83 N.Y.U. L. Rev. 847 (2008)
Appearance Matters: Why the State Has an Interest in Preventing the Appearance of Voting Fraud

handle is hein.journals/nylr83 and id is 859 raw text is: NOTES
APPEARANCE MATTERS: WHY THE
STATE HAS AN INTEREST IN
PREVENTING THE APPEARANCE OF
VOTING FRAUD
ANDREW N. DELANEY*
This Note seeks to show that the state has an interest not only in preventing voting
fraud, but also in preventing the appearance of voting fraud. Drawing an analogy
to campaign finance law, this Note argues that if the state has an interest in
preventing the appearance of corruption in election financing, then courts should
also recognize such an interest in preventing the appearance of voting fraud in elec-
tions. The state has this interest in elections for the same reason it does in campaign
finance law: Voters who perceive fraud may lose faith in the democratic process
and consequently drop out of that process. Borrowing from the standard of proof
courts have used in the campaign finance context, this Note analyzes popular
opinion, media reports, and legislators' statements to determine that the appearance
of voting fraud exists-and thus concludes that the state should be permitted to act
on its interest in combating that appearance. Photo identification requirements
have attracted particular controversy as a method of combating voting fraud. This
Note analyzes photo identification requirements as an example of antifraud laws
which might not be constitutional if the state's only interest were in preventing the
actual fraud, but might be constitutionally permissible if the appearance-of-corrup-
tion interest is considered.
INTRODUCTION**
Americans lack confidence in their own electoral process.1
Whether this lack of confidence is well founded or erroneously based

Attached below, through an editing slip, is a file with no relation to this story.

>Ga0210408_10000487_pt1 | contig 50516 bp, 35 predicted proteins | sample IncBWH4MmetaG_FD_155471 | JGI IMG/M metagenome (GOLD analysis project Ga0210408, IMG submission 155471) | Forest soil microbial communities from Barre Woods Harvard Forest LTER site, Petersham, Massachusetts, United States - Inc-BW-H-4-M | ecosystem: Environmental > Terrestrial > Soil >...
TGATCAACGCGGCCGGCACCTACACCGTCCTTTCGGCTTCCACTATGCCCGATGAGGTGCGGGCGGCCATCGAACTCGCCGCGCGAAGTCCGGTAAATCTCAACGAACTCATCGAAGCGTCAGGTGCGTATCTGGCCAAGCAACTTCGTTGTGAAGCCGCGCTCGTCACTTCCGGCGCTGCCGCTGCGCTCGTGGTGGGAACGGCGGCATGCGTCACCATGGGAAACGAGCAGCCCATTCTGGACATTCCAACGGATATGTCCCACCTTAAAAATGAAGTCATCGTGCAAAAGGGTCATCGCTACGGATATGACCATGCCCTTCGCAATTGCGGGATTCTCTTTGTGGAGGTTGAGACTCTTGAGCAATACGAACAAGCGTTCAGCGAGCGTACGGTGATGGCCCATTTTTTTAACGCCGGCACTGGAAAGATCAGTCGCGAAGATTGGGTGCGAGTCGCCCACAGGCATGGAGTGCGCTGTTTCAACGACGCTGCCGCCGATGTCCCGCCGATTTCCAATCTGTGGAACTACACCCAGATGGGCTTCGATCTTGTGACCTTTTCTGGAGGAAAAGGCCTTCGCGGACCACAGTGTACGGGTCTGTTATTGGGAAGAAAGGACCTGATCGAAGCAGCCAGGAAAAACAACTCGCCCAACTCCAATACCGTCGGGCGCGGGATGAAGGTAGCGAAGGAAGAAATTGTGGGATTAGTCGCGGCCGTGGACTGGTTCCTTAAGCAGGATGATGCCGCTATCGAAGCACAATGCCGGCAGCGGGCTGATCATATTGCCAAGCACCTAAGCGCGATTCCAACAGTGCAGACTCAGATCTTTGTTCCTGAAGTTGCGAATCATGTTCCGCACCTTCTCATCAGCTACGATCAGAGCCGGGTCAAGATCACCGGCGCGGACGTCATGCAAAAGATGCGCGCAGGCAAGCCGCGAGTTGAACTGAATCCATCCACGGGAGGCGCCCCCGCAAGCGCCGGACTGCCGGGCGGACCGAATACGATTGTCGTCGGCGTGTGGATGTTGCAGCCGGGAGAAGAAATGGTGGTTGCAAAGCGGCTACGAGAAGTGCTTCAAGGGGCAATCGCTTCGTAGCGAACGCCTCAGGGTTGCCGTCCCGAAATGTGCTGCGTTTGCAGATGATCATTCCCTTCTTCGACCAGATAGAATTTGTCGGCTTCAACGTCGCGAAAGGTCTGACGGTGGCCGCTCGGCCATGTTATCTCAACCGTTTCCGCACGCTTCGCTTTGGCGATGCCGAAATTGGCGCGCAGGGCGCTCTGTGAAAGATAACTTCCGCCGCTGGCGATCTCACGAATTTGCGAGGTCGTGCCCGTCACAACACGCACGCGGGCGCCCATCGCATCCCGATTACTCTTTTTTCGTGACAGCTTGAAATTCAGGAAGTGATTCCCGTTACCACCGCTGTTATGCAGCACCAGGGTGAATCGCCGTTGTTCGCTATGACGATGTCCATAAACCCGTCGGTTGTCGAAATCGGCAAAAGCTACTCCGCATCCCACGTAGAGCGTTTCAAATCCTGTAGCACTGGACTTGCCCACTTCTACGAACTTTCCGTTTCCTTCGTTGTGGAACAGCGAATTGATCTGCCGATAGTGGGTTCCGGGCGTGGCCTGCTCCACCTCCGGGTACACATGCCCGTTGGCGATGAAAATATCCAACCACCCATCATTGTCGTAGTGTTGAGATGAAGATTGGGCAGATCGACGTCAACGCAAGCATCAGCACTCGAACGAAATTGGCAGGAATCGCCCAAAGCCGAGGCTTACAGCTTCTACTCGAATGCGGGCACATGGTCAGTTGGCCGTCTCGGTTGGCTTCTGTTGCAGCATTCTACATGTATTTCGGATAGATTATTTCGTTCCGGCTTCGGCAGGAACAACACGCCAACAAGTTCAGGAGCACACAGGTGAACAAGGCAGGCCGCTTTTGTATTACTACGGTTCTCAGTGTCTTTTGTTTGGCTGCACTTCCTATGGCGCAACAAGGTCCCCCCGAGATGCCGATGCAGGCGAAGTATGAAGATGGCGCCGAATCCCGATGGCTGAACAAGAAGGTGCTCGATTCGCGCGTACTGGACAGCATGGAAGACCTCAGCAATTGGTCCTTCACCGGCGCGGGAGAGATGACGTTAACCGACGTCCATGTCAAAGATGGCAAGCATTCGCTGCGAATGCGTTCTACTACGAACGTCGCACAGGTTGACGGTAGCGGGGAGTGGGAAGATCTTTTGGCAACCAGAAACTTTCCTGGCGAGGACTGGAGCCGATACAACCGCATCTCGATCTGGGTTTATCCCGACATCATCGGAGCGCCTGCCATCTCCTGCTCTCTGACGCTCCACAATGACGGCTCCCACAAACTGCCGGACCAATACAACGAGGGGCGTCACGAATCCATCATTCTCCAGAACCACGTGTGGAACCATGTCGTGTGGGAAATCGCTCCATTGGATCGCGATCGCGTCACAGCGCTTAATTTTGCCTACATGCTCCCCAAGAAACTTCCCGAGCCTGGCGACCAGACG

* Copyright  2008 by Andrew N. DeLaney. J.D., 2008, New York University School
of Law; B.A., 2004, University of Pennsylvania. I would like to thank Thomas Clarke,
Peter Devlin, Jennifer Hainsfurther, Kristen Lisk, Mathew Miller, Sam Nitze, Richard
Pildes, Dimitri Portnoi, Cheryl Testa, and Dan Wachtell, as well as all the staff and editors
of the New York University Law Review for their always-tireless and often-gratuitous help
with this piece. For immeasurable support and encouragement, thanks to Mom, Dad, Bill,
and Alanna.
** Editors' Note: This Note went to print prior to the Supreme Court's April 28, 2008
decision in Crawford v. Marion County Election Board, which upheld Indiana's photo
identification law. The Court's decision, discussed infra in the Postscript, suggests greater
recognition of the state's interest in preventing the appearance of voting fraud and sets the
stage for further litigation in which this Note's analysis will prove important.
1 JOHN FUND, STEALING ELECTIONS: How VOTER FRAUD THREATENS OUR DEMOC-
RACY 11 (2004) (citing June 2004 Zogby poll finding that 17% of likely voters were not
sure or did not believe that their votes would be counted accurately and Rasmussen Poll.
847

Reprinted With The Permission of New York University School of Law

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